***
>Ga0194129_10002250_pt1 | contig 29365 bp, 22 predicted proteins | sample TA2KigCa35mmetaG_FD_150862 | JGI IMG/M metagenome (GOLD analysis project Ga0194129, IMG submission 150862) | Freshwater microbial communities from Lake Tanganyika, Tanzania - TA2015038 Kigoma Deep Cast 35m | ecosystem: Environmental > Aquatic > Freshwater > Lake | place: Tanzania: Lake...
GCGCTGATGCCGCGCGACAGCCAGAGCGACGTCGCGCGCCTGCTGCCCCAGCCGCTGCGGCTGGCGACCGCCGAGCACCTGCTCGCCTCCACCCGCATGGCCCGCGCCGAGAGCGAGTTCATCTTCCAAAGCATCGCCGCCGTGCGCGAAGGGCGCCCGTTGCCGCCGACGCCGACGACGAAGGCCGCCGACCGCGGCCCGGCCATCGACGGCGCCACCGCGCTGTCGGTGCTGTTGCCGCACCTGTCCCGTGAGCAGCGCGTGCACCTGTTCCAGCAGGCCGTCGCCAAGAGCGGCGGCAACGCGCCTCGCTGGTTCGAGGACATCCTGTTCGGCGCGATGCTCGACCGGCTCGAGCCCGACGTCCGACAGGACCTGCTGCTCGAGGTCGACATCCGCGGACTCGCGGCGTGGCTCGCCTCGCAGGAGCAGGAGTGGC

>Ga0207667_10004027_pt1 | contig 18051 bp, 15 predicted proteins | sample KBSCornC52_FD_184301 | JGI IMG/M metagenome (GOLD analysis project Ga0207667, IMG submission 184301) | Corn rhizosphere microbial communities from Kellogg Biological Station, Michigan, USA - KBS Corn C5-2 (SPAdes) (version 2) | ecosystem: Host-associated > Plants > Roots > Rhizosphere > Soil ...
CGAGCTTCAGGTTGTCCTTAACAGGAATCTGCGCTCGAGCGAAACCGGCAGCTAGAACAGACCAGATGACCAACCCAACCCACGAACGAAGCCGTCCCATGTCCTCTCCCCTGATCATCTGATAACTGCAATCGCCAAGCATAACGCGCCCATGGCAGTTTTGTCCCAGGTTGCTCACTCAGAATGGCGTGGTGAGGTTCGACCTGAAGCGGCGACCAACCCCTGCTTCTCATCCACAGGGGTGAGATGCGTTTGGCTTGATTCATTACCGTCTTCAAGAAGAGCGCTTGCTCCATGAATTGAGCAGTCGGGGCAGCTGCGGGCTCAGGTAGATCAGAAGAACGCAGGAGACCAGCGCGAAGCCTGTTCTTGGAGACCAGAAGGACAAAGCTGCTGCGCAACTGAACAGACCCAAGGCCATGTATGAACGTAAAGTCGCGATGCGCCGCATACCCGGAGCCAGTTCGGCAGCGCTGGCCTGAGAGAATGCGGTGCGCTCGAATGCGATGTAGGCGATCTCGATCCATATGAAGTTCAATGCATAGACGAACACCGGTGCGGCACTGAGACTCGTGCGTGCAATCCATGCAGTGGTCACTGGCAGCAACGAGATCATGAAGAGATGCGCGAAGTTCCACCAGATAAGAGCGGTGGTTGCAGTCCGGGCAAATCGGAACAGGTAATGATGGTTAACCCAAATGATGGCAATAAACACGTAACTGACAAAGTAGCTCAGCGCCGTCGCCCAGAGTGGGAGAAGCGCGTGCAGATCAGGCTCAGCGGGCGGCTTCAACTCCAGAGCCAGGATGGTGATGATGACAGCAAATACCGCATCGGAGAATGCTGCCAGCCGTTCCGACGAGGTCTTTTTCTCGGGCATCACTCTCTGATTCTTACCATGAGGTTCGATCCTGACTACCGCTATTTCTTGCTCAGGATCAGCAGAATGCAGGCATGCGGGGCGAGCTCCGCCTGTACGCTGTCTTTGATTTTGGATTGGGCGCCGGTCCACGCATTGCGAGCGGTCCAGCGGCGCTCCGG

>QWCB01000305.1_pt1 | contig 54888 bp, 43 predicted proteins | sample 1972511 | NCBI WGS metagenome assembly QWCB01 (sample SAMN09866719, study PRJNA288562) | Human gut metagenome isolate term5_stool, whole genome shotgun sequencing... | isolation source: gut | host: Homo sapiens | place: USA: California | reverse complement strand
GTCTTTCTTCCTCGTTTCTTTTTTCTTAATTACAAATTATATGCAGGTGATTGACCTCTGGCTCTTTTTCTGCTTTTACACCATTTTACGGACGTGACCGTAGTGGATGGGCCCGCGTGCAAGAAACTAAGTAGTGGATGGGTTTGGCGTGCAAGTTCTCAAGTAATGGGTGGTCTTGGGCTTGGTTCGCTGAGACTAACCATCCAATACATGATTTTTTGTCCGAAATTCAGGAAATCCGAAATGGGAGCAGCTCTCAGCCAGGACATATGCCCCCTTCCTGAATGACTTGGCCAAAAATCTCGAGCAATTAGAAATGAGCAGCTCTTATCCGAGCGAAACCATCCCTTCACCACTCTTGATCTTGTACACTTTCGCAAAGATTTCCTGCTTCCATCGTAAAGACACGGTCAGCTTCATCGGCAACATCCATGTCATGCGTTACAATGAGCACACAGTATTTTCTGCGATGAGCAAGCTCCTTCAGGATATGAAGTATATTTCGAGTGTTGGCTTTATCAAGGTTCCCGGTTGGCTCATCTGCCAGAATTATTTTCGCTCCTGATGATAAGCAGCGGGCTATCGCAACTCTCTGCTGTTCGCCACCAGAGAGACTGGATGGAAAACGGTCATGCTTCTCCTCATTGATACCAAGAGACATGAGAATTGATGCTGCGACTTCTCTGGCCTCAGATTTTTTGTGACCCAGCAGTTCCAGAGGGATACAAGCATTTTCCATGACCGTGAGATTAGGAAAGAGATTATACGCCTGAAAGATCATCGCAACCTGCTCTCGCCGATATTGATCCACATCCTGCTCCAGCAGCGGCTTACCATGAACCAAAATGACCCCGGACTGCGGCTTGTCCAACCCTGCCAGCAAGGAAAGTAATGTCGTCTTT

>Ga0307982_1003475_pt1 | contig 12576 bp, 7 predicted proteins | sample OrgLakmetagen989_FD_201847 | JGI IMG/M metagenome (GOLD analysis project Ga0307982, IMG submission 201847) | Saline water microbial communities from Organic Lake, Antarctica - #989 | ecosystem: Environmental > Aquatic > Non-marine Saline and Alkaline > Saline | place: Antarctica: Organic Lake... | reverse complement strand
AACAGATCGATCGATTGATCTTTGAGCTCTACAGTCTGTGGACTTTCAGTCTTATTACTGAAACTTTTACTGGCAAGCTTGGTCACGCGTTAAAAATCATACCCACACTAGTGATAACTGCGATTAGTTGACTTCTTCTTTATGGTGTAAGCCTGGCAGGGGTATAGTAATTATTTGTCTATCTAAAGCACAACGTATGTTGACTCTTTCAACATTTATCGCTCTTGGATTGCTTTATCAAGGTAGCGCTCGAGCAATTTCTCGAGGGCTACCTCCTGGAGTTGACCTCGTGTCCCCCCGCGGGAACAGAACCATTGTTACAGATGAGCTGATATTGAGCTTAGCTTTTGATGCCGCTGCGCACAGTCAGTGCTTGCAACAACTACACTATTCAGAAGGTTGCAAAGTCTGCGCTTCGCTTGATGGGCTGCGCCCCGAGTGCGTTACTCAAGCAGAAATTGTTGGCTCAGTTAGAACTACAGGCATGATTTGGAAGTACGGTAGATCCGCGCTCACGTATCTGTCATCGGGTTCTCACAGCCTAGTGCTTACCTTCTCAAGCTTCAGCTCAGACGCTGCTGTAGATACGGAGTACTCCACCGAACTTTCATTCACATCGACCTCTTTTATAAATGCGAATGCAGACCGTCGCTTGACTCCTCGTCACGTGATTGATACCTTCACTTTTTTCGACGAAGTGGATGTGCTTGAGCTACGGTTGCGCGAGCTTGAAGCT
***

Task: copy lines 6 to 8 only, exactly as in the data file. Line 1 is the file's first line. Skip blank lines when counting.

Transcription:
GTCTTTCTTCCTCGTTTCTTTTTTCTTAATTACAAATTATATGCAGGTGATTGACCTCTGGCTCTTTTTCTGCTTTTACACCATTTTACGGACGTGACCGTAGTGGATGGGCCCGCGTGCAAGAAACTAAGTAGTGGATGGGTTTGGCGTGCAAGTTCTCAAGTAATGGGTGGTCTTGGGCTTGGTTCGCTGAGACTAACCATCCAATACATGATTTTTTGTCCGAAATTCAGGAAATCCGAAATGGGAGCAGCTCTCAGCCAGGACATATGCCCCCTTCCTGAATGACTTGGCCAAAAATCTCGAGCAATTAGAAATGAGCAGCTCTTATCCGAGCGAAACCATCCCTTCACCACTCTTGATCTTGTACACTTTCGCAAAGATTTCCTGCTTCCATCGTAAAGACACGGTCAGCTTCATCGGCAACATCCATGTCATGCGTTACAATGAGCACACAGTATTTTCTGCGATGAGCAAGCTCCTTCAGGATATGAAGTATATTTCGAGTGTTGGCTTTATCAAGGTTCCCGGTTGGCTCATCTGCCAGAATTATTTTCGCTCCTGATGATAAGCAGCGGGCTATCGCAACTCTCTGCTGTTCGCCACCAGAGAGACTGGATGGAAAACGGTCATGCTTCTCCTCATTGATACCAAGAGACATGAGAATTGATGCTGCGACTTCTCTGGCCTCAGATTTTTTGTGACCCAGCAGTTCCAGAGGGATACAAGCATTTTCCATGACCGTGAGATTAGGAAAGAGATTATACGCCTGAAAGATCATCGCAACCTGCTCTCGCCGATATTGATCCACATCCTGCTCCAGCAGCGGCTTACCATGAACCAAAATGACCCCGGACTGCGGCTTGTCCAACCCTGCCAGCAAGGAAAGTAATGTCGTCTTT

>Ga0307982_1003475_pt1 | contig 12576 bp, 7 predicted proteins | sample OrgLakmetagen989_FD_201847 | JGI IMG/M metagenome (GOLD analysis project Ga0307982, IMG submission 201847) | Saline water microbial communities from Organic Lake, Antarctica - #989 | ecosystem: Environmental > Aquatic > Non-marine Saline and Alkaline > Saline | place: Antarctica: Organic Lake... | reverse complement strand
AACAGATCGATCGATTGATCTTTGAGCTCTACAGTCTGTGGACTTTCAGTCTTATTACTGAAACTTTTACTGGCAAGCTTGGTCACGCGTTAAAAATCATACCCACACTAGTGATAACTGCGATTAGTTGACTTCTTCTTTATGGTGTAAGCCTGGCAGGGGTATAGTAATTATTTGTCTATCTAAAGCACAACGTATGTTGACTCTTTCAACATTTATCGCTCTTGGATTGCTTTATCAAGGTAGCGCTCGAGCAATTTCTCGAGGGCTACCTCCTGGAGTTGACCTCGTGTCCCCCCGCGGGAACAGAACCATTGTTACAGATGAGCTGATATTGAGCTTAGCTTTTGATGCCGCTGCGCACAGTCAGTGCTTGCAACAACTACACTATTCAGAAGGTTGCAAAGTCTGCGCTTCGCTTGATGGGCTGCGCCCCGAGTGCGTTACTCAAGCAGAAATTGTTGGCTCAGTTAGAACTACAGGCATGATTTGGAAGTACGGTAGATCCGCGCTCACGTATCTGTCATCGGGTTCTCACAGCCTAGTGCTTACCTTCTCAAGCTTCAGCTCAGACGCTGCTGTAGATACGGAGTACTCCACCGAACTTTCATTCACATCGACCTCTTTTATAAATGCGAATGCAGACCGTCGCTTGACTCCTCGTCACGTGATTGATACCTTCACTTTTTTCGACGAAGTGGATGTGCTTGAGCTACGGTTGCGCGAGCTTGAAGCT